Guest post by Kiera Vaclavik
In the final anguished hours before this year’s World Book Day, wild-eyed parents across the land will be casting around for viable costumes. A firm favourite year in year out, and adopted by my friend’s daughter Liberty pictured to the left here, is of course Alice in Wonderland. Alice ticks so many boxes. Successful fancy dress depends on instant recognition and Alice works and is so popular both because ready-made outfits are easily acquired and, more importantly, because we all know what she looks like. Virtually anyone can rattle off the key components of the ‘Alice look’: long blonde hair, blue dress, white pinafore, black shoes, and possibly a hairband and striped stockings as optional extras.
But my research for the recently published Fashioning Alice has amply shown that this absolute certainty about Alice’s appearance hasn’t always existed, and that as a result it took quite a long time for her to be taken up as a fancy dress option. It was definitely not because she was lacking in popularity or appeal – her characteristic intrepidness, poise and ability to take almost anything in her stride have always been admired. The problem instead was that no one could decide what exactly she looked like. Very quickly after the publication of Carroll’s books, with their celebrated black and white illustrations by Punch artist Sir John Tenniel, all manner of other Alices emerged in new editions, music sheets, advertisements, stage productions and many more. Many of these struck out on new paths rather than remaining unswervingly faithful to the first published ‘original’. As opposed to a contemporary character like the Gruffalo, Alice was constantly reimagined to keep abreast of changing styles. In the nineteenth century, she could be dressed in blue but equally in white, red, orange or green. She could be blonde, but was also very often a brunette or even a redhead. This lack of consensus was a big part of what made dressing up as Alice so tricky. Add to this the following challenge: how do you dress up as quintessentially ordinary (if handsome and well turned out) girl next door? Alice bore no particularly distinguishing features – she was neither foreign nor quaintly old – to provide the basis for a costume.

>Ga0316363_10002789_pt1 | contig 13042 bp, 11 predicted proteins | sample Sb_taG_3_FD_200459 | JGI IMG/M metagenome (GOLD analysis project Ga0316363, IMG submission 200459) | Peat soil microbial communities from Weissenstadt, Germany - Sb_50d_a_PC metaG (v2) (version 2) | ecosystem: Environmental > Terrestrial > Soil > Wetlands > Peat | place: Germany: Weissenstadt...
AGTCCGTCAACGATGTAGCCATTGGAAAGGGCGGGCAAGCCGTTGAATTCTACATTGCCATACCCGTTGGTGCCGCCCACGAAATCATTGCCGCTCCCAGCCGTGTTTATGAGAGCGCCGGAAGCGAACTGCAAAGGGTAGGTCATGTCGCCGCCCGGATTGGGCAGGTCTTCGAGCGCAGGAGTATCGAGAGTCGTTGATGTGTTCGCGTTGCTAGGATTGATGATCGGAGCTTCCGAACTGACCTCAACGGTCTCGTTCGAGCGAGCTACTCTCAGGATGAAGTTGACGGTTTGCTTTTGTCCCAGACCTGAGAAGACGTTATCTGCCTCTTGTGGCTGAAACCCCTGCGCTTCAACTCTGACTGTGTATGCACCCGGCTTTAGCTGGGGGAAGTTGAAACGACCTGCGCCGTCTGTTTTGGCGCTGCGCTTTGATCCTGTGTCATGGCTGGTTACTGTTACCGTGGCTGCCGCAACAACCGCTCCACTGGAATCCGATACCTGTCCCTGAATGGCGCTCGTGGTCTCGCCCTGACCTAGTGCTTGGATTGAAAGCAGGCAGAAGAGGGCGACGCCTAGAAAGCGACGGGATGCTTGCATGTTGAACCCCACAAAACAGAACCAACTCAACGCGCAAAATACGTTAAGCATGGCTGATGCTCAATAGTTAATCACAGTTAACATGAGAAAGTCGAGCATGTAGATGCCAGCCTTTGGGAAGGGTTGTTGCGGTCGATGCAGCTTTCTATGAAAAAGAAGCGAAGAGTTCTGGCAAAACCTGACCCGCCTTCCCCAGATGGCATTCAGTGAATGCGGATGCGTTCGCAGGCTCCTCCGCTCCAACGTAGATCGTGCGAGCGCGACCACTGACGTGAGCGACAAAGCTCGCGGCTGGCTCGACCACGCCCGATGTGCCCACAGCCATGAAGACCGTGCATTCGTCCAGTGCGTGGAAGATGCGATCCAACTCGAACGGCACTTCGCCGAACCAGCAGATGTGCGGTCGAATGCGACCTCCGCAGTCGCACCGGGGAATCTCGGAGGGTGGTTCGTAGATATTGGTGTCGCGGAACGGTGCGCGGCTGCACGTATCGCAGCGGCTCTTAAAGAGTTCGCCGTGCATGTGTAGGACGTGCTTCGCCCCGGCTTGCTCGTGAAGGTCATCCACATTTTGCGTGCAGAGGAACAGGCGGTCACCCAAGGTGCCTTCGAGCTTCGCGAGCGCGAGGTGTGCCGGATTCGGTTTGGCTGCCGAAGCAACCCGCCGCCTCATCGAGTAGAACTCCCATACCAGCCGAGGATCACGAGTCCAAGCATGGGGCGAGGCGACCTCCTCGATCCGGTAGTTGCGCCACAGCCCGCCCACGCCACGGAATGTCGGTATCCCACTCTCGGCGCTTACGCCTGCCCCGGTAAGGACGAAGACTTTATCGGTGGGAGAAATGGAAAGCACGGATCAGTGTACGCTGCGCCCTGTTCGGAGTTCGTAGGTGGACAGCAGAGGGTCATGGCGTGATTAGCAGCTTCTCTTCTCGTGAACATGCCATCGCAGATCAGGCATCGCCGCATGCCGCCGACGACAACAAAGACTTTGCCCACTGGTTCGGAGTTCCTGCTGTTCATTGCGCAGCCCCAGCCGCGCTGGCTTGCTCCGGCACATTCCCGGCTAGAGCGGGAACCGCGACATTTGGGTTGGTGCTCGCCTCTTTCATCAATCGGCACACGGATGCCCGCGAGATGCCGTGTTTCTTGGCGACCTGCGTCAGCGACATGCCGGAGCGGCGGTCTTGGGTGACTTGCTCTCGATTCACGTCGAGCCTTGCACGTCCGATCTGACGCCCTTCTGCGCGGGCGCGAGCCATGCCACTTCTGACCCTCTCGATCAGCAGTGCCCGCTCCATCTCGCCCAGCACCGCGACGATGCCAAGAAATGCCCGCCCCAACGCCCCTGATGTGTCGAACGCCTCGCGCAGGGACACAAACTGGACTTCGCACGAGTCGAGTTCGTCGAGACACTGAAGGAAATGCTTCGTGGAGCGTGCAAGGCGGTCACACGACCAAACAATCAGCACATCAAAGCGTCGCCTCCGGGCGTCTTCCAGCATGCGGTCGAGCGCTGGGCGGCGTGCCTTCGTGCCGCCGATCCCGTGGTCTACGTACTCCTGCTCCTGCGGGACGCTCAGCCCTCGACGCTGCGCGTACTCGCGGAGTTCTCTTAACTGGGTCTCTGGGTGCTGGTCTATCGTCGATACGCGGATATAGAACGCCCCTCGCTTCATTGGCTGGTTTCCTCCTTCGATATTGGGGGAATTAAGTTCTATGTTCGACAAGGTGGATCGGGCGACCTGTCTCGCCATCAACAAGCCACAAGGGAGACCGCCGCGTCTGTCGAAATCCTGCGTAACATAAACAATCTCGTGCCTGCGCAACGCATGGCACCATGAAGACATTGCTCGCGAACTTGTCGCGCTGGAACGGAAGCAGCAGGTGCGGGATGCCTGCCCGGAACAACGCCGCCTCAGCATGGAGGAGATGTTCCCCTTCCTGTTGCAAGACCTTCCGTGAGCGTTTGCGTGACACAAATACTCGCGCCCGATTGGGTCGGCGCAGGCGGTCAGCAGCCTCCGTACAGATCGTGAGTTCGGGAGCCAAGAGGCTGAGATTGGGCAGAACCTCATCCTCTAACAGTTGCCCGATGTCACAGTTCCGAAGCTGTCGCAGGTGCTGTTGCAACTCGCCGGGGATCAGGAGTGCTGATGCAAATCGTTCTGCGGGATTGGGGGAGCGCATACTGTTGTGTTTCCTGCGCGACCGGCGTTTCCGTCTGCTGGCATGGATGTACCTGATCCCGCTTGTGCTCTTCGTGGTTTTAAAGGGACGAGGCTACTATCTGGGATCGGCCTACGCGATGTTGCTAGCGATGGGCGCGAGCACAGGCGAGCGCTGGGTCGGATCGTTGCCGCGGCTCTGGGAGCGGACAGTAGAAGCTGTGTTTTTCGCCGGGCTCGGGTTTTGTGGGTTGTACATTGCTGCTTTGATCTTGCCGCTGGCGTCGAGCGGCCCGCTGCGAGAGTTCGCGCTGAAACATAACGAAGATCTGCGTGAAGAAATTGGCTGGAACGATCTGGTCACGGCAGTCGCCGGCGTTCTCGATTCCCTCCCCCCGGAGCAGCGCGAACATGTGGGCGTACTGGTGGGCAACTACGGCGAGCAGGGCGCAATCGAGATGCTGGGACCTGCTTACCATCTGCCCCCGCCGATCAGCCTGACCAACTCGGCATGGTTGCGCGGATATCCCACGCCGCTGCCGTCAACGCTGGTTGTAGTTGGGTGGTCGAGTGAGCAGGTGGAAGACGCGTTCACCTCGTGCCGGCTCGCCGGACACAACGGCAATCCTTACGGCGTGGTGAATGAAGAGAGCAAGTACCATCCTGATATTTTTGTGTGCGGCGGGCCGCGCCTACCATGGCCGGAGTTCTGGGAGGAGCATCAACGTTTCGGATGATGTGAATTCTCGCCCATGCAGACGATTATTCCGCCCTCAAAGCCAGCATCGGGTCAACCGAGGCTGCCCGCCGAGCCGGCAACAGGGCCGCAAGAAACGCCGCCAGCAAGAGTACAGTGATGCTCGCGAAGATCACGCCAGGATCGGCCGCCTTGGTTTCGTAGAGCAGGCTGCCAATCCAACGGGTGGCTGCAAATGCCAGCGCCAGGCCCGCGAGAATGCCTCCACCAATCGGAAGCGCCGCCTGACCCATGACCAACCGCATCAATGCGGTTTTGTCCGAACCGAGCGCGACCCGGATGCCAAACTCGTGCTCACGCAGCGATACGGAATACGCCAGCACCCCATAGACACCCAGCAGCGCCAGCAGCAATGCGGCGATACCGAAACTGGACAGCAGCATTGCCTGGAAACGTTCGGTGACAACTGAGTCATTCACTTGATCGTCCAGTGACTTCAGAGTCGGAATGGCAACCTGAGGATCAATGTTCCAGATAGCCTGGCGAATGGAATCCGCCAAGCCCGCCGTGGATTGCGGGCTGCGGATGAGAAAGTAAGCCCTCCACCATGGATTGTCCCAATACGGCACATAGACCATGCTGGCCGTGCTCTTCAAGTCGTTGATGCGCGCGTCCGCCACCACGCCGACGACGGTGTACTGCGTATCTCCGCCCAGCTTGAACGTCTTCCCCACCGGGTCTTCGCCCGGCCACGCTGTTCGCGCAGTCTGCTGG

Yet despite its difficulties, people did dress up as Alice in Carroll’s lifetime. One of the really important findings of my book is how quickly she became a global export and international icon, and how widespread her appeal. The first ever fancy dress Alice costume on record was worn by a Miss Scott who attended the Melbourne Town Ball in September 1878. It’s difficult to imagine a more appropriate candidate for World book day. And indeed it was almost certainly as a result of her cross-Atlantic travels 70 years later that the ‘Alice look’ as we know it today started to become really fixed and established. The release of Disney’s 1951 animation, the first widely distributed colour film adaptation, is what many people raiding their dressing up boxes or shopping online for World Book Day today will have in mind. Alice is one of those book characters who has not only been given new life but many of her defining features by a feature-length film. A favourite book character who isn’t always read, she exists both within the original stories but also outside of them, in glorious technicolour independence.
Kiera Vaclavik is Professor of Children’s Literature and Childhood Culture at Queen Mary, University of London, UK. She is the author of Uncharted Depths: Descent Narratives in English and French Children’s Literature (2010) and in 2015 she devised and curated an exhibition on “The Alice Look” for the V&A Museum of Childhood in London. Her book Fashioning Alice: The Career of Lewis Carroll’s Icon, 1860-1901 is now available from Bloomsbury.